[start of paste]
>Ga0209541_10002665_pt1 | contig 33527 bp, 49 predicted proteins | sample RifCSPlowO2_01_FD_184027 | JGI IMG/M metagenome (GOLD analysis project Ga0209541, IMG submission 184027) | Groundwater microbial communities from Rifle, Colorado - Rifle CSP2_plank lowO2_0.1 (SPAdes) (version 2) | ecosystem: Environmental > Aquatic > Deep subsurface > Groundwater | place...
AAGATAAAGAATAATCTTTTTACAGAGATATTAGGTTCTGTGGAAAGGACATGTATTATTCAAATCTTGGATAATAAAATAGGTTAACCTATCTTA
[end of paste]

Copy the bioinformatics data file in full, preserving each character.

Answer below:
>Ga0209541_10002665_pt1 | contig 33527 bp, 49 predicted proteins | sample RifCSPlowO2_01_FD_184027 | JGI IMG/M metagenome (GOLD analysis project Ga0209541, IMG submission 184027) | Groundwater microbial communities from Rifle, Colorado - Rifle CSP2_plank lowO2_0.1 (SPAdes) (version 2) | ecosystem: Environmental > Aquatic > Deep subsurface > Groundwater | place...
AAGATAAAGAATAATCTTTTTACAGAGATATTAGGTTCTGTGGAAAGGACATGTATTATTCAAATCTTGGATAATAAAATAGGTTAACCTATCTTA